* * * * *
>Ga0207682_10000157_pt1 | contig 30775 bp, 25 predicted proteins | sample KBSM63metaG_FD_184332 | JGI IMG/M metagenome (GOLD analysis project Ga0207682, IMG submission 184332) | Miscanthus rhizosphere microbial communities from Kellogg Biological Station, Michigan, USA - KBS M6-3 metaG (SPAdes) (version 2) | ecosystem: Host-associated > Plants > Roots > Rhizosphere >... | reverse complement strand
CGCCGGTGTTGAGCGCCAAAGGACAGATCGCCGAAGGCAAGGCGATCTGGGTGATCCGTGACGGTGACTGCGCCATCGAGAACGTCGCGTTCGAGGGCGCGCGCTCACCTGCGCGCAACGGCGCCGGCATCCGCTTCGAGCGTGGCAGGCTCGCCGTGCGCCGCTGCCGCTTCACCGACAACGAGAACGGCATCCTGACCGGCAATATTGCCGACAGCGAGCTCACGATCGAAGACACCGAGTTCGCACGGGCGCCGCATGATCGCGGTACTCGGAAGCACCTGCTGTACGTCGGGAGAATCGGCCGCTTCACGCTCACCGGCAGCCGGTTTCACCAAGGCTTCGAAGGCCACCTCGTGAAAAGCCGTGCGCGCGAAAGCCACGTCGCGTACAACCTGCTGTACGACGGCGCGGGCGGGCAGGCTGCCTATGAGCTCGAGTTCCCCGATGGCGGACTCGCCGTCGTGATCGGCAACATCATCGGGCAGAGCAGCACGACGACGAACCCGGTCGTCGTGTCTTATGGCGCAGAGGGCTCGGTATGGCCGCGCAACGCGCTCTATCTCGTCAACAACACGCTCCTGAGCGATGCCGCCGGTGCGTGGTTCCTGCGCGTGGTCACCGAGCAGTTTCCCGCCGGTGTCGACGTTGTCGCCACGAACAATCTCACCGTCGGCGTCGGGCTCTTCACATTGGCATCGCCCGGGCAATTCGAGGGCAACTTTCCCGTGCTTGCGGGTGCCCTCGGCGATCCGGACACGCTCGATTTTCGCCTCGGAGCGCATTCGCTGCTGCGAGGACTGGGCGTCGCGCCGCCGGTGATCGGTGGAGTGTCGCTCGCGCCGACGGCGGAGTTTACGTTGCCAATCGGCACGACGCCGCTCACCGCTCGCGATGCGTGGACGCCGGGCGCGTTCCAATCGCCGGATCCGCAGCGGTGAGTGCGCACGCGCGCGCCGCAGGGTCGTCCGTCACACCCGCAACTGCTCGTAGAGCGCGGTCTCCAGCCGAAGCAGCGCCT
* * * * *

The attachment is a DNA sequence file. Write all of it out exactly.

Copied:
>Ga0207682_10000157_pt1 | contig 30775 bp, 25 predicted proteins | sample KBSM63metaG_FD_184332 | JGI IMG/M metagenome (GOLD analysis project Ga0207682, IMG submission 184332) | Miscanthus rhizosphere microbial communities from Kellogg Biological Station, Michigan, USA - KBS M6-3 metaG (SPAdes) (version 2) | ecosystem: Host-associated > Plants > Roots > Rhizosphere >... | reverse complement strand
CGCCGGTGTTGAGCGCCAAAGGACAGATCGCCGAAGGCAAGGCGATCTGGGTGATCCGTGACGGTGACTGCGCCATCGAGAACGTCGCGTTCGAGGGCGCGCGCTCACCTGCGCGCAACGGCGCCGGCATCCGCTTCGAGCGTGGCAGGCTCGCCGTGCGCCGCTGCCGCTTCACCGACAACGAGAACGGCATCCTGACCGGCAATATTGCCGACAGCGAGCTCACGATCGAAGACACCGAGTTCGCACGGGCGCCGCATGATCGCGGTACTCGGAAGCACCTGCTGTACGTCGGGAGAATCGGCCGCTTCACGCTCACCGGCAGCCGGTTTCACCAAGGCTTCGAAGGCCACCTCGTGAAAAGCCGTGCGCGCGAAAGCCACGTCGCGTACAACCTGCTGTACGACGGCGCGGGCGGGCAGGCTGCCTATGAGCTCGAGTTCCCCGATGGCGGACTCGCCGTCGTGATCGGCAACATCATCGGGCAGAGCAGCACGACGACGAACCCGGTCGTCGTGTCTTATGGCGCAGAGGGCTCGGTATGGCCGCGCAACGCGCTCTATCTCGTCAACAACACGCTCCTGAGCGATGCCGCCGGTGCGTGGTTCCTGCGCGTGGTCACCGAGCAGTTTCCCGCCGGTGTCGACGTTGTCGCCACGAACAATCTCACCGTCGGCGTCGGGCTCTTCACATTGGCATCGCCCGGGCAATTCGAGGGCAACTTTCCCGTGCTTGCGGGTGCCCTCGGCGATCCGGACACGCTCGATTTTCGCCTCGGAGCGCATTCGCTGCTGCGAGGACTGGGCGTCGCGCCGCCGGTGATCGGTGGAGTGTCGCTCGCGCCGACGGCGGAGTTTACGTTGCCAATCGGCACGACGCCGCTCACCGCTCGCGATGCGTGGACGCCGGGCGCGTTCCAATCGCCGGATCCGCAGCGGTGAGTGCGCACGCGCGCGCCGCAGGGTCGTCCGTCACACCCGCAACTGCTCGTAGAGCGCGGTCTCCAGCCGAAGCAGCGCCT